The regulations also require suppliers to display a sign indicating that it is illegal to supply adult fireworks to anyone under the age of 18, and they give local licensing authorities the power to request details of all transactions of fireworks over 50 kg of explosive content, including to whom they were supplied, where the selleres obtained the fireworks and the exact weight of the transaction. Finally, in this long but important list, the regulations require importers of fireworks to notify Her Majestys Revenue and Customs of the intended destination of the fireworks to be imported, to help ensure that fireworks are destined for legal storage and distribution.
Mr. Bellingham: The Minister is as courteous as ever in giving way. He has gone through the existing legislation, which I have conceded represents a very big improvement on what went before. Those measures have considerable positive aspects, but does the Minister agree that it is worth looking further into my idea of having a specific firework season? At present, we have provisions relating to non-licensed premises, so why cannot we go just a bit further and have a specific season, which would allow everyone to know exactly where they stood?
Jim Fitzpatrick: I listened very carefully to the hon. Gentlemans speech and I will respond later to his suggestion for a licensed period for fireworks displays. I should have expressed my appreciation of the kind words expressed by the hon. Member for Shrewsbury and Atcham (Daniel Kawczynski) and also tell the hon. Member for Lancaster and Wyre (Mr. Wallace) that the Government supported the private Members Bill proposed by the Father of the House, my right hon. Friend the Member for Swansea, West (Mr. Williams), to deal with offences against public sector workers. I am not sure whether that was the legislation to which the hon. Gentleman referred and I would like the record to be set straight in that regard.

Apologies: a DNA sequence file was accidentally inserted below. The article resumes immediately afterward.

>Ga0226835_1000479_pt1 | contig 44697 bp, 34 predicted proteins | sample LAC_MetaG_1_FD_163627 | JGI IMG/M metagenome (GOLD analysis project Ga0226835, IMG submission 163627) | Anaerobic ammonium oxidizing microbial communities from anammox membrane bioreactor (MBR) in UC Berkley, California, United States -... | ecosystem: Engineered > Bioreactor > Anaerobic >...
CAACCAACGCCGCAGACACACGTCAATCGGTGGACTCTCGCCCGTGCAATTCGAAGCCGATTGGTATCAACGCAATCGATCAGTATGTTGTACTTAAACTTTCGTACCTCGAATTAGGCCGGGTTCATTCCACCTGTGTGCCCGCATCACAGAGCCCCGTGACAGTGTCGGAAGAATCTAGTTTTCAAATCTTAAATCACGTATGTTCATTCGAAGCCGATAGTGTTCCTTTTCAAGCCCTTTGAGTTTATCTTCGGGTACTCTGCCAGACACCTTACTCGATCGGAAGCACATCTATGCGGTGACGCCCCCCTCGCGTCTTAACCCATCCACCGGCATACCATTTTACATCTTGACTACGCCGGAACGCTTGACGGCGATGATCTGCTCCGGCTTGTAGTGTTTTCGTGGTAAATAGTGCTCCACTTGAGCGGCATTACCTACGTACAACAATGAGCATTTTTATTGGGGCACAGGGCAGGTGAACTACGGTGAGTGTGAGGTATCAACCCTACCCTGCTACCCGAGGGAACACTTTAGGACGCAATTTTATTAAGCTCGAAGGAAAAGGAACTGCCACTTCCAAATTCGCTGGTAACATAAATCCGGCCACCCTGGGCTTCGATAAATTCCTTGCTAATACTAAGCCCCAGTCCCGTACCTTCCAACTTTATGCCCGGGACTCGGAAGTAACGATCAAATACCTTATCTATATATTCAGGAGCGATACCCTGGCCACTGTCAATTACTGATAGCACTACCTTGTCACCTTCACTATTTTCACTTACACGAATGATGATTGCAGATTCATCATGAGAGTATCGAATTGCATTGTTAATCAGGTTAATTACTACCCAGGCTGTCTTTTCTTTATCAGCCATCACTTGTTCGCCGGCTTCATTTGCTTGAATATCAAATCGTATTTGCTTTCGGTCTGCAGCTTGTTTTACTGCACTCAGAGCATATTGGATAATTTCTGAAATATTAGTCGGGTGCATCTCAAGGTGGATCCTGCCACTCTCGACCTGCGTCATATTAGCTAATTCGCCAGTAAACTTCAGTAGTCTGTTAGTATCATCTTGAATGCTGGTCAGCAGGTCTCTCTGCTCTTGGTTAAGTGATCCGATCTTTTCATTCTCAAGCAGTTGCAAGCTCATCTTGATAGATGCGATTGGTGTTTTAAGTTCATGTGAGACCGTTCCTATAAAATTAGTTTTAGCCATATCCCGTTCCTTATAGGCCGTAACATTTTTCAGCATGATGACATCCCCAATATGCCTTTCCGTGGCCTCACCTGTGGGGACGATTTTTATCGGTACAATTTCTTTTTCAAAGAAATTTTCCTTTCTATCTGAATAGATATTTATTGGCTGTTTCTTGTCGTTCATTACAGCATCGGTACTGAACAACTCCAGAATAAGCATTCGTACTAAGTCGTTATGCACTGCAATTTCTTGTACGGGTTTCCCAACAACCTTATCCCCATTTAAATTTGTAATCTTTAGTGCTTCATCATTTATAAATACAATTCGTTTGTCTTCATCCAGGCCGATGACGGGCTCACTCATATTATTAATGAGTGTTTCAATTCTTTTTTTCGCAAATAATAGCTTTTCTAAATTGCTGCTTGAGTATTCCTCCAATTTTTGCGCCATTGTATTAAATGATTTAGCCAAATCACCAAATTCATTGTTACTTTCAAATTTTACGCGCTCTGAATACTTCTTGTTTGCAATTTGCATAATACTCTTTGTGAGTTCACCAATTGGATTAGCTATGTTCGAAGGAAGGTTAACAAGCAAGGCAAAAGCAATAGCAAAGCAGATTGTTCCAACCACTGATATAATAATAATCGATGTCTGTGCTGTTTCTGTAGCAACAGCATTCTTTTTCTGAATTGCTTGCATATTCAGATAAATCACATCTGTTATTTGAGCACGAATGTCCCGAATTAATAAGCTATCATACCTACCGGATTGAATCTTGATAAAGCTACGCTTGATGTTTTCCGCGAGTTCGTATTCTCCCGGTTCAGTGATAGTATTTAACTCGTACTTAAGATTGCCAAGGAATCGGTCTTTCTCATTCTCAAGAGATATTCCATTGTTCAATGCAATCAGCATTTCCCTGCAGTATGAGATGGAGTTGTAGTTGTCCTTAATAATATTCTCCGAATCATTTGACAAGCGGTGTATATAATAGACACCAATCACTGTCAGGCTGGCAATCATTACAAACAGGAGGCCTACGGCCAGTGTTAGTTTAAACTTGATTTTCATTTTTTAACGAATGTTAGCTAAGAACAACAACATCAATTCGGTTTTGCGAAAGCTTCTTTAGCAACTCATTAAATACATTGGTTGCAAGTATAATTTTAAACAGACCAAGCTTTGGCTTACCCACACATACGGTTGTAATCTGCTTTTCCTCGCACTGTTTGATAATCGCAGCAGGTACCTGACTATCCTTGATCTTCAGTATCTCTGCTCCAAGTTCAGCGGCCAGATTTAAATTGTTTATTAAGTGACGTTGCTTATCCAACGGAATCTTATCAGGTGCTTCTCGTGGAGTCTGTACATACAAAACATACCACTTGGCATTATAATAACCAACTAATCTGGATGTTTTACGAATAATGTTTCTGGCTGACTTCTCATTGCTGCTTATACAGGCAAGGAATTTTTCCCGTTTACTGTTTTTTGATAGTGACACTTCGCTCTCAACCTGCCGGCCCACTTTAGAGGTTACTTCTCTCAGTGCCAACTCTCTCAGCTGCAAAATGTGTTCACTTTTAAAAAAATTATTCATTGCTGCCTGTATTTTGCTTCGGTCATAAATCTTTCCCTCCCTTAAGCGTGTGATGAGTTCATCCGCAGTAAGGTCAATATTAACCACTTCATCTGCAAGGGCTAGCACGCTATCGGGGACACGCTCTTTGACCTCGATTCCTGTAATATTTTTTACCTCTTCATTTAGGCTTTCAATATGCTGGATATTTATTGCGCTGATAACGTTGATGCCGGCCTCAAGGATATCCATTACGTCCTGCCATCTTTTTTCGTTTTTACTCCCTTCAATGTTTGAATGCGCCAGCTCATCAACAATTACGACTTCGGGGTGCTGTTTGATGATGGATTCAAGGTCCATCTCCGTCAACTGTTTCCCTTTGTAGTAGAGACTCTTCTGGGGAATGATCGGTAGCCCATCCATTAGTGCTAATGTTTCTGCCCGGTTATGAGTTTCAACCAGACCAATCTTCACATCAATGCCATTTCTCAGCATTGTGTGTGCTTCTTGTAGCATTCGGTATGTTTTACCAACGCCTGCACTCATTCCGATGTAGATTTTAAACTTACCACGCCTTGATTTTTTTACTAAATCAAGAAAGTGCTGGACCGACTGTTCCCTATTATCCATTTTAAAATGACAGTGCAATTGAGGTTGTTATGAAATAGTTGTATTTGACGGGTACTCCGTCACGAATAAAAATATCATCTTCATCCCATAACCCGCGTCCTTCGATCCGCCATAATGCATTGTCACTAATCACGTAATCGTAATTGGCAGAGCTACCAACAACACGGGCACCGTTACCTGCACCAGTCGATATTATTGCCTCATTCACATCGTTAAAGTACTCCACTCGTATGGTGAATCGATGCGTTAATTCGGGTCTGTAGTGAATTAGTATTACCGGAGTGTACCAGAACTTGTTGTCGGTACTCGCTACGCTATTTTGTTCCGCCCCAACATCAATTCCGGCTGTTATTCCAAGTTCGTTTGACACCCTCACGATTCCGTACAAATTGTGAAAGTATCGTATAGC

As I was saying, this is not where my Departments legislative package of consumer protection ends. We
also have the Fireworks (Safety) Regulations 1997, which were amended in 2004. They deal with issues such as the banning of certain fireworks like bangers, air-bombs and fireworks of erratic flight. They create the minimum age for supply at 18 and require all fireworks sold to the general public to be manufactured in compliance with the British standardBS7114.
Alongside all that, the Health and Safety Executive is responsible for the Manufacture and Storage of Explosives Regulations 2005, which I mentioned earlier. They require all premises at which fireworks are stored to be licensed or registered with the HSE or the local authority, depending on their size.
Obviously, it is easy for me to stand here this evening and mention the list of regulations, but none of that would be any good without clarity in legislation and adequate enforcement. For many years, enforcement of much of the legislation was the responsibility of local authority trading standards departments. Now several agencies are responsible. Offences relating to the possession of fireworks and the curfew are enforced by the police, who can issue fixed penalty notices of up to £80. Trading standards officers still check up on retailers to ensure that supply is to over-18s only and that only fireworks correctly marked BS7114 are sold. In many cases, local authorities also check suppliers to ensure that fireworks are being legally and properly stored. I noted the comments of the hon. Member for North-West Norfolk about the positive experience in his local Tesco.
Again, I congratulate the hon. Gentleman on securing this timely debate. I hope that he will be somewhat reassured that we take fireworks, their safety and use most seriously. The Government believe that the new regulations need time to show that they can work. The House has agreed that new regulations are required because there is public disquiet. I assure hon. Members who have contributed that I take those matters seriously and I am sure that that applies to the rest of the Government. Those regulations will be kept under close review. As the hon. Gentleman said, we have appreciated that there is cause for concern; that is the reason for the new regulations. We need time to ascertain whether they will help. If they do not, I am sure that we shall revert to them in due course.